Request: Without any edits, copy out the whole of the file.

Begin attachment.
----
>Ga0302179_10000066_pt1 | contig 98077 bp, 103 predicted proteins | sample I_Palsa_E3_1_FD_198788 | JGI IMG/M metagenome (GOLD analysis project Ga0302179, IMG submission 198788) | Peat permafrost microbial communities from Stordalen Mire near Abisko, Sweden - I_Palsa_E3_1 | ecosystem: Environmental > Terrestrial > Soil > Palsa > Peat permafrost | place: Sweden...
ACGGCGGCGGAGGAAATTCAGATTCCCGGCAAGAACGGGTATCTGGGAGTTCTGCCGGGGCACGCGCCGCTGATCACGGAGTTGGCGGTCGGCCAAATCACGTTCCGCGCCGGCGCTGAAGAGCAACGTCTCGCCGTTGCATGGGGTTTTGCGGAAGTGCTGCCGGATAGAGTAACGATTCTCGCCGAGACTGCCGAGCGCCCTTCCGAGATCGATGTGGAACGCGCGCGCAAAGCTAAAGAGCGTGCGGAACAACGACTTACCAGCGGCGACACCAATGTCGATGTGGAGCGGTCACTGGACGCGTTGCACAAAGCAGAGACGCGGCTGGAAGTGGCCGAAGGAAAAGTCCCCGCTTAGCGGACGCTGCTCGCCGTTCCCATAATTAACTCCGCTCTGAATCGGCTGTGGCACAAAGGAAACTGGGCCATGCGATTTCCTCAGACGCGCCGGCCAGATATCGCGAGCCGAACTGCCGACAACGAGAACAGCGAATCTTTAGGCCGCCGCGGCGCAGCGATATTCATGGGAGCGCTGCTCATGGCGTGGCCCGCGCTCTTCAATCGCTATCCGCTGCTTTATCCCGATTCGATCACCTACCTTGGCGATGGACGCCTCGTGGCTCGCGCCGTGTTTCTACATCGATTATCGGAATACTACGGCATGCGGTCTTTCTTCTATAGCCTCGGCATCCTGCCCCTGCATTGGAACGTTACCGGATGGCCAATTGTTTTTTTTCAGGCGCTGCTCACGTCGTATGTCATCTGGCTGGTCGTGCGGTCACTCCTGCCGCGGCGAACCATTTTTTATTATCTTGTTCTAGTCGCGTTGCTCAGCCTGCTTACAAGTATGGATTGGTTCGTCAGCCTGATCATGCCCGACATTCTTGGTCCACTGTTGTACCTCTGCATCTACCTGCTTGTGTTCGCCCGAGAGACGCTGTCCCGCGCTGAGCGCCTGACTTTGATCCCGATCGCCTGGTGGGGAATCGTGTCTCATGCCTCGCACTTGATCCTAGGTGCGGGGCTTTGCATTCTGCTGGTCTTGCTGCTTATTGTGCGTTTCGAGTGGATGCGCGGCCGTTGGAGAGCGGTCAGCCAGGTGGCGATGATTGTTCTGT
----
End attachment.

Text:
>Ga0302179_10000066_pt1 | contig 98077 bp, 103 predicted proteins | sample I_Palsa_E3_1_FD_198788 | JGI IMG/M metagenome (GOLD analysis project Ga0302179, IMG submission 198788) | Peat permafrost microbial communities from Stordalen Mire near Abisko, Sweden - I_Palsa_E3_1 | ecosystem: Environmental > Terrestrial > Soil > Palsa > Peat permafrost | place: Sweden...
ACGGCGGCGGAGGAAATTCAGATTCCCGGCAAGAACGGGTATCTGGGAGTTCTGCCGGGGCACGCGCCGCTGATCACGGAGTTGGCGGTCGGCCAAATCACGTTCCGCGCCGGCGCTGAAGAGCAACGTCTCGCCGTTGCATGGGGTTTTGCGGAAGTGCTGCCGGATAGAGTAACGATTCTCGCCGAGACTGCCGAGCGCCCTTCCGAGATCGATGTGGAACGCGCGCGCAAAGCTAAAGAGCGTGCGGAACAACGACTTACCAGCGGCGACACCAATGTCGATGTGGAGCGGTCACTGGACGCGTTGCACAAAGCAGAGACGCGGCTGGAAGTGGCCGAAGGAAAAGTCCCCGCTTAGCGGACGCTGCTCGCCGTTCCCATAATTAACTCCGCTCTGAATCGGCTGTGGCACAAAGGAAACTGGGCCATGCGATTTCCTCAGACGCGCCGGCCAGATATCGCGAGCCGAACTGCCGACAACGAGAACAGCGAATCTTTAGGCCGCCGCGGCGCAGCGATATTCATGGGAGCGCTGCTCATGGCGTGGCCCGCGCTCTTCAATCGCTATCCGCTGCTTTATCCCGATTCGATCACCTACCTTGGCGATGGACGCCTCGTGGCTCGCGCCGTGTTTCTACATCGATTATCGGAATACTACGGCATGCGGTCTTTCTTCTATAGCCTCGGCATCCTGCCCCTGCATTGGAACGTTACCGGATGGCCAATTGTTTTTTTTCAGGCGCTGCTCACGTCGTATGTCATCTGGCTGGTCGTGCGGTCACTCCTGCCGCGGCGAACCATTTTTTATTATCTTGTTCTAGTCGCGTTGCTCAGCCTGCTTACAAGTATGGATTGGTTCGTCAGCCTGATCATGCCCGACATTCTTGGTCCACTGTTGTACCTCTGCATCTACCTGCTTGTGTTCGCCCGAGAGACGCTGTCCCGCGCTGAGCGCCTGACTTTGATCCCGATCGCCTGGTGGGGAATCGTGTCTCATGCCTCGCACTTGATCCTAGGTGCGGGGCTTTGCATTCTGCTGGTCTTGCTGCTTATTGTGCGTTTCGAGTGGATGCGCGGCCGTTGGAGAGCGGTCAGCCAGGTGGCGATGATTGTTCTGT